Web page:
God Forbid, But what if...

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Ortix

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What if something happened to the Shuttle. Like I said, God forbid; but what if the shuttle exploded? What would happen to the program? Please don't hate me for asking this question. I'm still a stupid kid. But I'm just interested. I know that NASA is doing every single thing to keep the Shuttle and it's crew alive. But let's face it; the shuttle is over 20 years old, it's on life support so to speak. But hat's of to it's engineers. That thing is one hell of a master-piece. I would love to see all 3 of the Shuttle's make it to their bitter end. Hang on there guys! 1 more year!
 
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Ortix

Guest
and what about the ISS? What About Orion and Ares? What about the Crew?
 
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3488

Guest
Hi Ortix,

I would imagine that Ares & Orion development would continue, as they would not be affected by a potential Shuttle disaster.

Regarding American access to the ISS or for that matter any American crewed spaceflight, would reliant on NASA purchasing rides on the Russian Soyuz until Ares & Orion are ready & deemed safe, or at least as safe as is humanly possible.

As Wayne says, the Shuttle program would end. I would imagine & hope that there would be an in depth & thorough enquiry into what the hell went wrong & the events leading up to it.

Andrew Brown.
 
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3488

Guest
drwayne":f8hf3xeb said:
The station would still be accessable.

Wayne
Most certainly, it would involve NASA purchasing seats on board the Russian Soyuz. The ISS would be still be fully accessible in the interim, but it would require ongoing good will from Russia.

Andrew Brown.
 
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Zubenelgenubi

Guest
First of all, I don't think it's in any way a stupid or impertinent question... spaceflight is inherently extremely risky and I'm sure that NASA has spent quite some time analyzing this contingency.

As for the shuttle program itself, I agree with earlier commenters: it would be done. There's no way that a return to flight would be politically viable in the event of another loss.

For the ISS, that's debatable. The only option for continued operation would be Russia, and they're certainly very capable of that, although the program would be crimped due to the difficulty of launching any additional modules. However, I would expect there would be substantial pressure applied to abandon the ISS program and refocus all available resources on future programs. Don't know who would win, but there would be quite an argument.

Just my 2c...
 
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Shadowslayer81

Guest
Hopefully it would be incentive to get Aires online asap as our relations with the russians seems shaky as of late. Would hate to see the shuttle program end on a bad note. Too bad it wasn't able to live up to its goals.
 
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Ortix

Guest
^^^ What goals?

Anyway: Thanks for all your input guys. I remember watching the launch of the HSM4 a while back on discovery channel HD. I was literally freaking out, hoping nothing would go wrong with the shuttle. I was seeing bright flashes reflecting off the shuttle (cam on ET) and i thought that it didn't belong. Luckily, the shuttle made it. But it would suck majorly if the shuttle had to retire early. We wouldn't be able to finish the ISS. Damn, the space program is suffering a lot due to all these global issues. Don't want one, but another 'war' could help boost the space industry. I'm just being theoretical here... Wars DO improve technology etc... Too bad that that is the only way for us to get things done quickly. We need to invest WAY more money in science... I mean... the ultimate goal of a species is to advance to the highest level ASAP. We are just chillin' here with our nukes and we are not even trying to figure out how to harness it's power without making it go boom. Stupid anti-nuclear/science peeps...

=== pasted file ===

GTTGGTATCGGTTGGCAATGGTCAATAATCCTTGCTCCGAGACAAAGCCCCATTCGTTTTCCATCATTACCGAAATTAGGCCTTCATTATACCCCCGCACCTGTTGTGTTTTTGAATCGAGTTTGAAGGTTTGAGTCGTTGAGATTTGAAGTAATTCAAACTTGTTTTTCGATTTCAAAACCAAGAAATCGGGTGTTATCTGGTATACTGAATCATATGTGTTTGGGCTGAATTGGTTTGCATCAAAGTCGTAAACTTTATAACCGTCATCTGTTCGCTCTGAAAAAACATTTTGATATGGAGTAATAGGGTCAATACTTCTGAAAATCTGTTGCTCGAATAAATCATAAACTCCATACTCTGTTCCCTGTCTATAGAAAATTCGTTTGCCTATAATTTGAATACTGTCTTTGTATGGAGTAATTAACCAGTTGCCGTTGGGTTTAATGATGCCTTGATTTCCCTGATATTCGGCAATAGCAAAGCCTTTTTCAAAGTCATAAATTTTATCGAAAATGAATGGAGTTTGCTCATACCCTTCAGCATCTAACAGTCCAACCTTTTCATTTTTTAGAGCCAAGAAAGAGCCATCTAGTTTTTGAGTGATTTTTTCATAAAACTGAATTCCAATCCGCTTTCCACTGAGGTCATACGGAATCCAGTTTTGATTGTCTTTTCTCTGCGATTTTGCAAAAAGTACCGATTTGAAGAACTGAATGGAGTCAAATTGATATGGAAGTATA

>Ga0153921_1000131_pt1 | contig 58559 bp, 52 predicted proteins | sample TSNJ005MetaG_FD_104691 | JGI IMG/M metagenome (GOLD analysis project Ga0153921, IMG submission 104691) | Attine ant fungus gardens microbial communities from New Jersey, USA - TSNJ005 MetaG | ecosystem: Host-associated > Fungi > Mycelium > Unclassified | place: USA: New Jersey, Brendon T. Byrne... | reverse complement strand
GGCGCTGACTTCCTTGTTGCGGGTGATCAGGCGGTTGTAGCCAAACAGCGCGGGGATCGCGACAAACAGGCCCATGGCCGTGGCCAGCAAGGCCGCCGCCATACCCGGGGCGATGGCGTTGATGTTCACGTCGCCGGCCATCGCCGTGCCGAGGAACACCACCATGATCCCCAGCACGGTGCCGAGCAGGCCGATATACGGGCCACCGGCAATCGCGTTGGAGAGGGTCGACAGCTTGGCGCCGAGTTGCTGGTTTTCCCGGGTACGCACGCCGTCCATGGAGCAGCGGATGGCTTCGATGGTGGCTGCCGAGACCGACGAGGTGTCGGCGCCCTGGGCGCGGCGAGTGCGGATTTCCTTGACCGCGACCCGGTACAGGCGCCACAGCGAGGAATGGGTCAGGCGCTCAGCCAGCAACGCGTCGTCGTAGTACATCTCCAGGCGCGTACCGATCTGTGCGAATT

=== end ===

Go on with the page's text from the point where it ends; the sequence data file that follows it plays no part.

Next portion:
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Shadowslayer81

Guest
As far as goals I mainly meant the fact they wanted like 50 launches a year with a fast turn around. But theres a lot of other things they wanted it to do like use the external tanks for space station parts, and launch the centaur motor from the cargo bay. Probably some other stuff i cant think of at the moment
 
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vulture4

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>>But let's face it; the shuttle is over 20 years old, it's on life support so to speak.

So as a solution we're going back to even older technology?
 
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trailrider

Guest
Let's posit something less spectacular, and not involving loss of life of the Shuttle crew: What if during landing, an orbiter blows a tire and groundloops off the edge of the runway, damaging the internal structure badly enough that it cannot be repaired? What would happen to the Shuttle program in that event?

IMHO, that would put an end to the Shuttle program for the same reason...politics! :(

I, too, have become rather pessimistic about the future of America's manned space program. I hope that between the Augustine Commission, Congress and the Obama Administration, we can come to some program that will let Americans explore the Moon in person once again!

Ad LEO! Ad LUNA! Ad Ares! Ad Astra!
 
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scottb50

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vulture4":2elxd3uo said:
>>But let's face it; the shuttle is over 20 years old, it's on life support so to speak.

So as a solution we're going back to even older technology?